I devoted a chapter to a Boulder resident living in his car, or “living out of my car” as he prefers to put it. He does this out of choice, and plans to switch to a small RV. His story might do something to de-stigmatise car-dwelling. It’s supposed to be a sign of abject failure in today’s society, but why should we all have to live in conventional dwellings? He says he would rather spend the rent money on having fun.
One of the strangest sights on my journey was in an Amish household where they foreswear electricity, but use horses to generate mechanical energy – to turn motors that operate fridges and washing machines. They build treadmills from wood they grow themselves and the horse walks on the treadmill to create the energy.
Q. What are some of the fractures – ethical, political, cultural – among people living off the grid? And is there a sense of community among them?
A. The off-grid movement is so full of iconoclastic individuals that it would be hard to find any areas where they do all agree. One of the main dividing lines is between those who want to be part of an off-grid community and individually self-sufficient households-what Thoreau’s critics at the time he wrote Walden called “cold and selfish isolation.” Most want to be part of a community and to me that is preferable because man is basically social. You can share skills and get other advantages from being part of a community.
Then there are groups like the Amish, or environmentalist communes who disapprove of those who live more conventional lives, but happen to do so off the grid.
On the whole the mainstream environmental movement disapproves of living off the grid – and claims, wrongly, that it is more ecological to live in a dense urban environment. For starters it is quite possible to live off-grid in a city. But more importantly the eco-campaigners are desperate for mainstream acceptance and they fear that supporting the off-grid lifestyle would ally them with weird and fringe elements.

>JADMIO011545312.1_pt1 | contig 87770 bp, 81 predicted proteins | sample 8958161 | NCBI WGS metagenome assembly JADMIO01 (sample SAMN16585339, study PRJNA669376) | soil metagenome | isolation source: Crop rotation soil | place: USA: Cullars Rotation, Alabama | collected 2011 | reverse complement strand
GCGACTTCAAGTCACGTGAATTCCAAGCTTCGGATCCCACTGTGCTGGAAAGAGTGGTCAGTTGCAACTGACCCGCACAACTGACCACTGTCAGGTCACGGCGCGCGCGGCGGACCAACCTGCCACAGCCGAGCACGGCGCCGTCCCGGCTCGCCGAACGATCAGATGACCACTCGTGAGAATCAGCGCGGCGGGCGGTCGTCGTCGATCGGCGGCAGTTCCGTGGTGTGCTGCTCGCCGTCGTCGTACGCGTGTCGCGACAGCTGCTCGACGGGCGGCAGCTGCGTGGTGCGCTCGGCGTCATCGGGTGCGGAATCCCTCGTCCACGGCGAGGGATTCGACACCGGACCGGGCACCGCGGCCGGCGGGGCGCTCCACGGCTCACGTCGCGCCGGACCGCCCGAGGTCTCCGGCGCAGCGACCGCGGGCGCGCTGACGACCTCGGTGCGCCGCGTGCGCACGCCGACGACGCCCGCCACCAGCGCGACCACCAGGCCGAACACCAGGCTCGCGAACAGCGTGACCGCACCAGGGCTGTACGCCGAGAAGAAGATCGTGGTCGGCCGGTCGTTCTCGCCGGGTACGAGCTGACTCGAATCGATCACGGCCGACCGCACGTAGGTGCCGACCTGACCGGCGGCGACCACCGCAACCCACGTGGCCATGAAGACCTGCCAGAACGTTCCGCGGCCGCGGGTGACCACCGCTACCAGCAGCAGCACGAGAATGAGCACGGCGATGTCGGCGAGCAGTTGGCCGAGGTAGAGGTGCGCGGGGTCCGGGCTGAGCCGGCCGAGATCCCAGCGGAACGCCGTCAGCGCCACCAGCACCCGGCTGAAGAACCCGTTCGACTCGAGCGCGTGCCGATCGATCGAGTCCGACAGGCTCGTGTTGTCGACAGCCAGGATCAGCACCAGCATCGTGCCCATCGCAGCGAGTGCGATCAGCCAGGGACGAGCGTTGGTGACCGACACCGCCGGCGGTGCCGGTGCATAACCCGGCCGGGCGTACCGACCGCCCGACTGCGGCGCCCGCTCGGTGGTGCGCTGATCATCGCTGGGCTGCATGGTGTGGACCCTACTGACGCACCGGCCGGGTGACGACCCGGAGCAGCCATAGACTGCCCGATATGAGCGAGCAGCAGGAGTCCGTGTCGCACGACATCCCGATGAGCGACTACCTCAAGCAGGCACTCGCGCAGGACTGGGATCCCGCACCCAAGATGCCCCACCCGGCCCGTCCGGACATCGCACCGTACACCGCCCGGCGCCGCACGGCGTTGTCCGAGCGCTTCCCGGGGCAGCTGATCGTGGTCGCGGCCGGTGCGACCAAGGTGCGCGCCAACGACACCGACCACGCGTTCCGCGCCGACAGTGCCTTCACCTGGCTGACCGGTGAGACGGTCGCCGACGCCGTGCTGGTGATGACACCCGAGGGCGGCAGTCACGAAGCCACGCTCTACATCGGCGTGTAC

Q. Is living off the grid a uniquely American concept at all?
A. America is so big, and that s one reason why it is easier to live this way in the US than in other western societies which are more crowded. The UK is the size of Kansas but with a population one fifth the size of America. Living off the grid is in tune with key parts of American culture – the tradition of settlers, pioneers, and the permanent quest for freedom which is part of the American Dream.
Q. Is living off the grid a viable form of protest, and do most people living this way consider it as such? Or does it hurt efforts to reform within the grid?
A. For many off-gridders, living off the grid is the ultimate form of protest. It is a simple withdrawal from some key facets of the consumer society, which has taken us down the wrong route in so many ways – constant consumption, the unstated assumption that economic growth must continue forever. And it is also a way of giving yourself more control over your own life and making yourself less dependent on the state and the “system” – saying “not in my name” whether your gripe is with the war in Afghanistan or the vast subsidies handed to overpaid bankers. It is also a way of taking responsibility for your own power, waste, water – and some go further.
Q. What can we learn from people living off the grid, or simply keeping in mind the “off the grid” concept? Is it an important effort to consider given the recession and the environment?
A. The off-grid population is very useful to society for several reasons. It makes society as a whole more energy independent, more diverse and therefore more resilient to shocks like power outages and oil price spikes. It also points the way to a future where we all live more modestly, which may be essential as China and India consume a higher share of the world’s scarce resources. And at the moment with foreclosures and job losses at such a peak, it is a simple practical alternative to sub-standard housing and welfare dependency.
*Photo of Nick Rosen by Dafydd Jones. Photo of tents courtesy irina.